Should I Just Give In and Join TikTok?
It's where my readers are...
If you're trying to sell something—books, in my case—you go where your customers are. You go where your most engaged fans want to hang out.
In 2022, those spaces are going to be on social media—even more so since the pandemic stopped authors like me from going to cons and events for a while. And for a long time, those spaces (for me at least) have been Instagram and Twitter. I have never had a big crowd on Facebook, thank God, which meant I had zero regret deleting my account there.
(Yes, I know Facebook owns Instagram. You pick your battles in this business.)
But you can already tell where this is going, right? Instagram is a spiralling mess of copycat features and confused identity. Twitter is a hellscape, haemorrhaging users. TikTok is where it's at. And specifically, the part of it known as #BookTok, where readers and reviewers gush about the books they love.
No-brainer right? I need to join up. I need to be where my readers are. I have no qualms about ditching Twitter and Insta. I'll miss them, and I'll miss the friends I've made there, but I don't have to delete my accounts. I can just move my social activities over to the 'Tok.
But I don't want to.
Look: by using any social network in the 21st century, you're giving away your data. No question there. The service is free, but you are the product. We've all accepted that, as loathsome as it might be. I have long come to terms with letting some of my data go to Twitter and Instagram's servers, because the payoff—getting to interact with readers—has been worth it for me.
TikTok is different. Twitter and Instagram, to the best of my knowledge, don't really share data with the US government. This isn't to say they are paragons of virtue—they are absolutely not, and corporations can certainly be malicious fuckers if they so choose, which they frequently do.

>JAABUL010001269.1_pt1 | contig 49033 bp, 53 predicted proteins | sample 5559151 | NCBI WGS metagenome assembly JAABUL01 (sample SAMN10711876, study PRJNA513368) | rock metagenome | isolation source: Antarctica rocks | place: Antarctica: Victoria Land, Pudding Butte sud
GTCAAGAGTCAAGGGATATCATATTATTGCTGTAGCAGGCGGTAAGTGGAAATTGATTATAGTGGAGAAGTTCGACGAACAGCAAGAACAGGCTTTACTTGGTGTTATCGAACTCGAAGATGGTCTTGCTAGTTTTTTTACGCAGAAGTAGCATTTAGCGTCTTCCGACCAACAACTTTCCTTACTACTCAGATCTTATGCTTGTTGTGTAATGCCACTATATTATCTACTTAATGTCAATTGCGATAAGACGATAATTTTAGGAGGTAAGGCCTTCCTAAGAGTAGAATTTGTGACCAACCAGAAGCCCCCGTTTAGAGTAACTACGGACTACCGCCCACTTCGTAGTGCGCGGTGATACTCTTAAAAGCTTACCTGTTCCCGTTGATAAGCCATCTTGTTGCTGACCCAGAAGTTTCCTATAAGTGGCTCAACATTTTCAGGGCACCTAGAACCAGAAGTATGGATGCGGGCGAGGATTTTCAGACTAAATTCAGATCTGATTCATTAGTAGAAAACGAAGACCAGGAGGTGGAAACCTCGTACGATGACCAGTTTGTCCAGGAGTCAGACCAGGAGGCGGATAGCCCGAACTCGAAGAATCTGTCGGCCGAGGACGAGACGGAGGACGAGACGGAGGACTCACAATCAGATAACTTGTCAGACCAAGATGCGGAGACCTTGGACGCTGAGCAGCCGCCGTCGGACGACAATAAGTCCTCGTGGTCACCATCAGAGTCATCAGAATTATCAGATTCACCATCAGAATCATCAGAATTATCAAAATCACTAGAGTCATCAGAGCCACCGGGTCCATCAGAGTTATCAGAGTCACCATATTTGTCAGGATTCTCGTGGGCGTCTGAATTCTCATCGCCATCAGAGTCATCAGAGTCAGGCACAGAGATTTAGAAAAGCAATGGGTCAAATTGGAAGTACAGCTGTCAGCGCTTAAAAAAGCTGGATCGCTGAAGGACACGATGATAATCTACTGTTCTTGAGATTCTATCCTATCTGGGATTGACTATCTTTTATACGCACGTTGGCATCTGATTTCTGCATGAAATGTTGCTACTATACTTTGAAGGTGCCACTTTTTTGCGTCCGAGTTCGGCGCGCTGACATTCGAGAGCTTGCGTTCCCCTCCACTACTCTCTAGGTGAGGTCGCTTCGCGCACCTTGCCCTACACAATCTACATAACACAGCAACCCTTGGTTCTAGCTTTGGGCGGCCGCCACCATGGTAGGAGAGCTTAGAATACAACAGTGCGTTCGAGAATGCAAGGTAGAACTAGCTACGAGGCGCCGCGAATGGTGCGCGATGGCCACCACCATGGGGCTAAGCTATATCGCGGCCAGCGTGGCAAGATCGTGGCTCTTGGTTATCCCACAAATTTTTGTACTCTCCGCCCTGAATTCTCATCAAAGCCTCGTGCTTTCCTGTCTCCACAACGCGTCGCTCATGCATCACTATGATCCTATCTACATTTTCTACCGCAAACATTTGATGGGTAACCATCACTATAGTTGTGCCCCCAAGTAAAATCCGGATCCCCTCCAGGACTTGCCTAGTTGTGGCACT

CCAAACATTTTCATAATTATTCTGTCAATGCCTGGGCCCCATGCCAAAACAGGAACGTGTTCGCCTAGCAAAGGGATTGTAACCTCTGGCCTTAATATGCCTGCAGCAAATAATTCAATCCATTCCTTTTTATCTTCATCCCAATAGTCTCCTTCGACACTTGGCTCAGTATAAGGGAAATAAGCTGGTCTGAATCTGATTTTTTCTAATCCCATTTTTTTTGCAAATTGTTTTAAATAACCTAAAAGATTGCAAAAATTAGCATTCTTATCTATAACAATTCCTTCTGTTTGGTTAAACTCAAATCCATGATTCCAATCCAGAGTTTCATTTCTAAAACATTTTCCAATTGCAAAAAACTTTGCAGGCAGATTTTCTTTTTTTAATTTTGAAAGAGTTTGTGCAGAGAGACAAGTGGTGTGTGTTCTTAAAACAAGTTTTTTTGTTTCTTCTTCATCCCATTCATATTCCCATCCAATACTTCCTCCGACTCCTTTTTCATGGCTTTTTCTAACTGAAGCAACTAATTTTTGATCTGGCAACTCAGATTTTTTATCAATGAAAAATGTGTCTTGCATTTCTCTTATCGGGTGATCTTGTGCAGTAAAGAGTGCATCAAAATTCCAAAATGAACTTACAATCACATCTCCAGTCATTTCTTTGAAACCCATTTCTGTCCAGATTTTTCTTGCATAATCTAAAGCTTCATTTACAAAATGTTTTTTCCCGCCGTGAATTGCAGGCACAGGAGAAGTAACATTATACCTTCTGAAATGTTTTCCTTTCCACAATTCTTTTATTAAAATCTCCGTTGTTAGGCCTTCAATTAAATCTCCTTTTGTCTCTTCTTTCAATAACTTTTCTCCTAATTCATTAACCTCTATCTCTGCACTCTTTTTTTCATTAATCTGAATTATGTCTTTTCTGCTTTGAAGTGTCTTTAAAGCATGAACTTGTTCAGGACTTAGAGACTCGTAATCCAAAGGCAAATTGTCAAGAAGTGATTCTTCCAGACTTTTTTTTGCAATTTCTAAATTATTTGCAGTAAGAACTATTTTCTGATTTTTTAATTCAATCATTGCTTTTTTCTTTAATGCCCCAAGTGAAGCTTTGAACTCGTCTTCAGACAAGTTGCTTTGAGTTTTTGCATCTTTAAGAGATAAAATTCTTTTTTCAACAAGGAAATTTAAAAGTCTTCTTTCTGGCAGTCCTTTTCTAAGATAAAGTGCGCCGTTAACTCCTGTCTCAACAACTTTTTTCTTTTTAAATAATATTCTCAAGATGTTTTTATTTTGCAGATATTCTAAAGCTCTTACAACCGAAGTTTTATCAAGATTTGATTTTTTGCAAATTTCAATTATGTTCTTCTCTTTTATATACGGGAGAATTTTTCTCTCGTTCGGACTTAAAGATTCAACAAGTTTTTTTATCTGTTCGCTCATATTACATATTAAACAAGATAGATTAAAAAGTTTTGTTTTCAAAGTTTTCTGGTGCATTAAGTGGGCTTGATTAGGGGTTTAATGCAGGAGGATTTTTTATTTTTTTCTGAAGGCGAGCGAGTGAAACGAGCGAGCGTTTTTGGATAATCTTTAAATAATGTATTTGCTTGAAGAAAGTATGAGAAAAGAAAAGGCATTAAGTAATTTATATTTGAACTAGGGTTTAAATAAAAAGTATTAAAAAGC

But they are almost never as malicious, even on their worst days, as the Chinese government.
A short explanation. TikTok is owned by the Chinese company ByteDance. No big deal, right? Except: if you think that the Chinese government, an entity with a clear and stated desire to control its citizens absolutely, with multiple human rights violations to its name, isn't nose-deep-ass-up in TikTok's servers, like a snuffling pig at a slurry trough, you need your head examined.
To be clear, this hasn't been proven. Multiple publications have investigated TikTok, and while it's clear the app siphons a staggering amount of data from anyone who uses it, there are no concrete links to prove that Xi Jinping and his psychotic regime does this. But I think you would have to be completely crazy to say that there is not, at the very least, a distinct possibility.
Maybe I'm reaching here, but downloading and using an app that gives a company operating under one of the world's nastiest authoritarian governments access to my data—including my voice and facial profile—isn't a good idea.
And when a company engages in a giant PR move to separate itself from the Chinese government, following multiple Western nations declaring its app a security risk, that's a pretty big red flag, no?
Which brings things back to me and my humble books.
I don't mean to criticise my readers here. If you use TikTok, and you've decided you're OK with handing over your data, that's fine! If you know the risk, and you're willing to accept it, then go for it. There's no judgement here. I'm grateful that you're talking about my books, and indeed any books, in the forum of your choosing.
But how far am I willing to go to be where my readers are?
Am I willing to knowingly assist a horrific authoritarian regime with their goal of controlling everyone and everything, using the data I—and millions like me—give them?
I don't know.
Because this is different to signing up for Twitter and Instagram. Perhaps I'm naive, but there is at least some expectation that if a government wants the data those companies hold on me, they will at the very least need a warrant.
I don't for a moment believe the Chinese government gives the tiniest fuck. They'll just take it all, as and when they want it, and use it to build gigantic databases that allow them to do whatever they want.
Right now, my choice is simple. Participate in an app that I know to be actively dangerous...or risk sliding into irrelevance.
I hope readers will stick with me regardless of where I appear online. I work very hard to make that happen. But these are the things that keep me up at three in the morning.
Well, that, and my dog deciding to loudly tell us that a squirrel jumped out of a tree two blocks over. Not even the Chinese government can stop that from happening.
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